People in countries across the world are regularly harmed when businesses fail to respect basic human rights, according to a new report by Human Rights Watch and the Center for Human Rights and Global Justice (CHRGJ) at New York University School of Law.
The clear evidence of widespread abuse and government inaction detailed in the report shows that global standards are needed to ensure that corporate conduct respects internationally recognized human rights.
“Many companies mistakenly assume that human rights aren’t their problem and don’t think they will ever be implicated in serious abuses,” said Lisa Misol, senior researcher on business and human rights at Human Rights Watch and the report’s primary author. “But the risks are greater than they think. Ensuring respect for fundamental rights is everyone’s business.”
The 53-page report, “On the Margins of Profit: Rights at Risk in the Global Economy,” was jointly prepared by Human Rights Watch and the Center for Human Rights and Global Justice. It illustrates how everyday business decisions have significant implications for the human rights of workers, local communities, suppliers, and consumers.
Drawing on more than a decade of research and reporting by Human Rights Watch, the report presents dozens of examples that detail the ways in which a wide variety of industries have an impact upon the whole spectrum of human rights around the globe.
Among its main findings, the report finds that:
- Any type of business can be implicated in human rights abuses, not only those that have received the most attention like companies in the apparel-manufacturing and extractive industries. Bars, pubs and clubs in several southern African countries, for example, have openly discriminated on the basis of sexual orientation, while employers in the Dominican Republic’s tourism industry have routinely subjected women workers to involuntary HIV testing, in violation of their rights to bodily integrity, nondiscrimination, and privacy.
- Companies can have a harmful impact on many different kinds of rights beyond labor rights. Pulp and paper companies in Indonesia that cut down vast forests affected the ability of local communities to seek a livelihood and adequate standard of living, as well as the cultural and land rights of indigenous communities in the region. When community members attempted to directly challenge company practices, they often faced brutal company-sponsored militias that used intimidation tactics, beat several people, destroyed and stole property, and detained villagers in an effort to silence them. These abuses impeded, among other rights, the villagers’ rights to property, to be free from arbitrary detention, and to exercise their freedoms of expression, association, and peaceful assembly.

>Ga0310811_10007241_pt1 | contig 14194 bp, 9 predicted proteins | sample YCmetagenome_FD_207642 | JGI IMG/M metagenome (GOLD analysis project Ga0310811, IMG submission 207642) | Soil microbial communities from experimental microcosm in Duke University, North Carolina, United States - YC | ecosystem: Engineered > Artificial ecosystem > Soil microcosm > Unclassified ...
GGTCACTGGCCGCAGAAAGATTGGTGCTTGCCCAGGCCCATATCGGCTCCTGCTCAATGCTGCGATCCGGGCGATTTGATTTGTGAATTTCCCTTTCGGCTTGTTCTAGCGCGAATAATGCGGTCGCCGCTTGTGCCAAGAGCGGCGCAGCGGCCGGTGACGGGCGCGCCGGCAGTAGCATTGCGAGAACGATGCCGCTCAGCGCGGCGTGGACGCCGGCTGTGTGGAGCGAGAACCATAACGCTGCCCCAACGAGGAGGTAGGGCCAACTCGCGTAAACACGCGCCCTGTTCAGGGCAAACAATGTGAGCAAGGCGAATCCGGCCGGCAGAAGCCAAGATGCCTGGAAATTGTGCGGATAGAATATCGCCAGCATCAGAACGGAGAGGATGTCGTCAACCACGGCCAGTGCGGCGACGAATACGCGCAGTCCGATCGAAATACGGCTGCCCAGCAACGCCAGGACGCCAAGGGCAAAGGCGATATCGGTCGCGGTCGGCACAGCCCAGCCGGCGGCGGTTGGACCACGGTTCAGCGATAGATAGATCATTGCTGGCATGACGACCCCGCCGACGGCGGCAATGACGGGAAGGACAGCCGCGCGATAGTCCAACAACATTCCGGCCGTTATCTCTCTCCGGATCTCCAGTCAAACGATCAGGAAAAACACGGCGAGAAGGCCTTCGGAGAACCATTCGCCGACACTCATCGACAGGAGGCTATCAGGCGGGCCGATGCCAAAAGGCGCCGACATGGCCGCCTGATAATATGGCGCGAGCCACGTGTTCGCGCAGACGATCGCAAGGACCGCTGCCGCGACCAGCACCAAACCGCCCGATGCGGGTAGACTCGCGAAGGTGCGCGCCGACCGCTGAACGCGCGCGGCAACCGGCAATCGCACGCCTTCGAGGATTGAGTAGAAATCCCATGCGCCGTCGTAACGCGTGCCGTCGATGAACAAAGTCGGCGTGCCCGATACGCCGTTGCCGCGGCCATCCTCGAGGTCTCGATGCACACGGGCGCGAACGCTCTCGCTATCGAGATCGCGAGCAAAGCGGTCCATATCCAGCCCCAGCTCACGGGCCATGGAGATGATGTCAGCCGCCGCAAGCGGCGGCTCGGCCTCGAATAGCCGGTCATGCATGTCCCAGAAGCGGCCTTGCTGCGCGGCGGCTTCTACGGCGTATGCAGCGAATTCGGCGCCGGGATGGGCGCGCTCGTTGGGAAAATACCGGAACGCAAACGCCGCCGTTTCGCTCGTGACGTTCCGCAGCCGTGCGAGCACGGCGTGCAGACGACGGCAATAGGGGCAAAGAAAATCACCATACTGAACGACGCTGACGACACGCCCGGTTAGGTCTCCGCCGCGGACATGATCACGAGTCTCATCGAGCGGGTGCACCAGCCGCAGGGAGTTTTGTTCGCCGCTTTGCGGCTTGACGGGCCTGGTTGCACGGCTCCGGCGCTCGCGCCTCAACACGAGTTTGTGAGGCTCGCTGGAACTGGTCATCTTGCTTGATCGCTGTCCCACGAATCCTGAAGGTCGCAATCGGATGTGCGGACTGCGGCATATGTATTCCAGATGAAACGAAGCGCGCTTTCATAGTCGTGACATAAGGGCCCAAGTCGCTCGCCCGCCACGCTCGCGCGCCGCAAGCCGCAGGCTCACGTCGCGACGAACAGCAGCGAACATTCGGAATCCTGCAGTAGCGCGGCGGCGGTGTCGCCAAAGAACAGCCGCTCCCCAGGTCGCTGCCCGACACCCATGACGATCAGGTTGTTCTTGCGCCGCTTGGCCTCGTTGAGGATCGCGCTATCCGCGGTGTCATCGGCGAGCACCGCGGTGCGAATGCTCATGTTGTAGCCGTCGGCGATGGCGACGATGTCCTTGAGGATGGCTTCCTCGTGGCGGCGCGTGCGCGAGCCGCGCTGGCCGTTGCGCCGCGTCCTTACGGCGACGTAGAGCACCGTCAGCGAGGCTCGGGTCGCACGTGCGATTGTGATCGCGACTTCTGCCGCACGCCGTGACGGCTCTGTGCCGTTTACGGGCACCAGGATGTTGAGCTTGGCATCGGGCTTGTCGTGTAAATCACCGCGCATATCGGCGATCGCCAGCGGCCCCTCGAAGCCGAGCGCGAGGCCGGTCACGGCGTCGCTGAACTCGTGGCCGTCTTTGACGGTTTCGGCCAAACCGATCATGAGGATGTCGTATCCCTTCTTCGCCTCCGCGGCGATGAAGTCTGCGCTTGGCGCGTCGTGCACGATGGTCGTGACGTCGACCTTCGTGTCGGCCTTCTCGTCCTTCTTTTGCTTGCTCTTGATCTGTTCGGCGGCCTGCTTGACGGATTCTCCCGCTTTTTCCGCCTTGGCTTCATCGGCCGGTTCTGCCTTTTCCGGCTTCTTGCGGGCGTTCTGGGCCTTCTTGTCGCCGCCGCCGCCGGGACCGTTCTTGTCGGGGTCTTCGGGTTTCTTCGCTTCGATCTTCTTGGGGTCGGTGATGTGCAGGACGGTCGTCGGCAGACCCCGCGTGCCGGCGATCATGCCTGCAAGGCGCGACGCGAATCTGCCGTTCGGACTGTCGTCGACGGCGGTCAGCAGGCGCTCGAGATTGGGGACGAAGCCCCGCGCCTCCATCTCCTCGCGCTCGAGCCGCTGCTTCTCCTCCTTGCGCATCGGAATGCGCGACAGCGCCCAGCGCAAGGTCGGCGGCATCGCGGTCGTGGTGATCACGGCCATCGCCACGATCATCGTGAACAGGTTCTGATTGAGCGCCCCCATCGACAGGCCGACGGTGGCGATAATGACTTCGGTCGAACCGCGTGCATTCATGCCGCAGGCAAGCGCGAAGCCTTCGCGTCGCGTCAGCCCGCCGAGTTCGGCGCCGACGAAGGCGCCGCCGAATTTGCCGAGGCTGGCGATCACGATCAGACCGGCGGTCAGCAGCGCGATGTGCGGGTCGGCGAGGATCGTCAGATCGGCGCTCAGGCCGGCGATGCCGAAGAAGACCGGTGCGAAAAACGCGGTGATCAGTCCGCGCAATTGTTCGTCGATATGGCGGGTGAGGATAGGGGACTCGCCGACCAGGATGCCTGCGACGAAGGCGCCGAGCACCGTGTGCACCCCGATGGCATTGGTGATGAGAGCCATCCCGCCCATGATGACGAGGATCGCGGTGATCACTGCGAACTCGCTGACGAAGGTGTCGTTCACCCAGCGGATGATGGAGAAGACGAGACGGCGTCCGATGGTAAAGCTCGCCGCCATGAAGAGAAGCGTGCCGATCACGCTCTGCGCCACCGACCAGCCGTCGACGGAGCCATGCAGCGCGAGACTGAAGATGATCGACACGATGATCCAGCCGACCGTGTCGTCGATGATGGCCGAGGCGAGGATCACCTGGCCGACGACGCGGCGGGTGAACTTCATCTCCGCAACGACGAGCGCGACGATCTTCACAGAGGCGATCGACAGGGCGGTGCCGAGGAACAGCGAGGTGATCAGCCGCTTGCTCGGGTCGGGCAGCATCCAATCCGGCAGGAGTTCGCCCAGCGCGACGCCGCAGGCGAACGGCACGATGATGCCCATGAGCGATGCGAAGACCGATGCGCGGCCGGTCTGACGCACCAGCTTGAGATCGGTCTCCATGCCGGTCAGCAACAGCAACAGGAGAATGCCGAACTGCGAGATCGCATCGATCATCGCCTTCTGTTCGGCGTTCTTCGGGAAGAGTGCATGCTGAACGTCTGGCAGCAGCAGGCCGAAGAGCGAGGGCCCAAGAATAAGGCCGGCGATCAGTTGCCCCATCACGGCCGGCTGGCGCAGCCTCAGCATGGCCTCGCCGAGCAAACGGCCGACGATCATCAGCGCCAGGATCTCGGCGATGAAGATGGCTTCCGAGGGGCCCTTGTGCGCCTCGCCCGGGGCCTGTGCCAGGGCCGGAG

- Companies can be implicated in abuses indirectly through their ties to third parties who carry out the abuse. A Swiss gold refiner for years purchased gold that originated in a conflict zone in the Democratic Republic of Congo (DRC) where a murderous armed group committed atrocities on a systematic basis. The proceeds from this trade provided local warlords in DRC with the ability to perpetuate their reign of terror on local villagers.
- Governments share responsibility for corporate misconduct since they frequently neglect to adopt and enforce appropriate laws to protect people from abuses by companies. Wal-Mart, the largest private employer in the United States, has relentlessly thwarted the right of its US workers to form and join trade unions at its 4,000 US stores. US labor laws are so weak that Wal-Mart and other companies can violate their employees’ basic rights in the US with virtual impunity.
- Victims of abuses involving businesses are often unable to obtain meaningful redress and frequently face retaliation when they stand up to powerful companies. When the now-defunct Enron Corporation decided to build a massive power plant in India, the company was unresponsive to villagers’ concerns that the project encroached on their land and diverted scarce water resources. As criticism of the project grew amidst allegations of corruption, the company and local authorities retaliated against the project’s critics by violently suppressing their peaceful protests.
This report builds a factual foundation to support calls for the creation of a widely applicable, overarching set of standards for all businesses, regardless of where and how they operate.
There is no common, widely agreed benchmark for business conduct that provides clear rules to prevent business-related human rights abuses and provide adequate remedies and reparation when they occur. Instead, existing corporate social responsibility initiatives offer a patchwork of many different standards that address select human rights, select companies or industries, or select countries or situations.
“The human cost of making a profit can be profound,” said Professor Smita Narula, faculty director of the Center for Human Rights and Global Justice. “Governments must ensure meaningful redress for victims and should develop global rules to make sure companies respect human rights, no matter where they operate.”
Human Rights Watch and the CHRGJ called on governments to work together to develop clear standards governing business conduct and to ensure national authorities adequately regulate companies and hold responsible those who commit abuses. This should result in a UN declaration or other international instrument agreed by governments that would define global standards for business conduct as well as clarify the role of governments and provide access to justice for those affected by misconduct.
Companies should take proactive steps to avoid committing abuses. Investors, financiers and consumers should insist that the companies they support adopt strong human rights policies and practices and put in place monitoring to ensure compliance, said Human Rights Watch and the CHRGJ.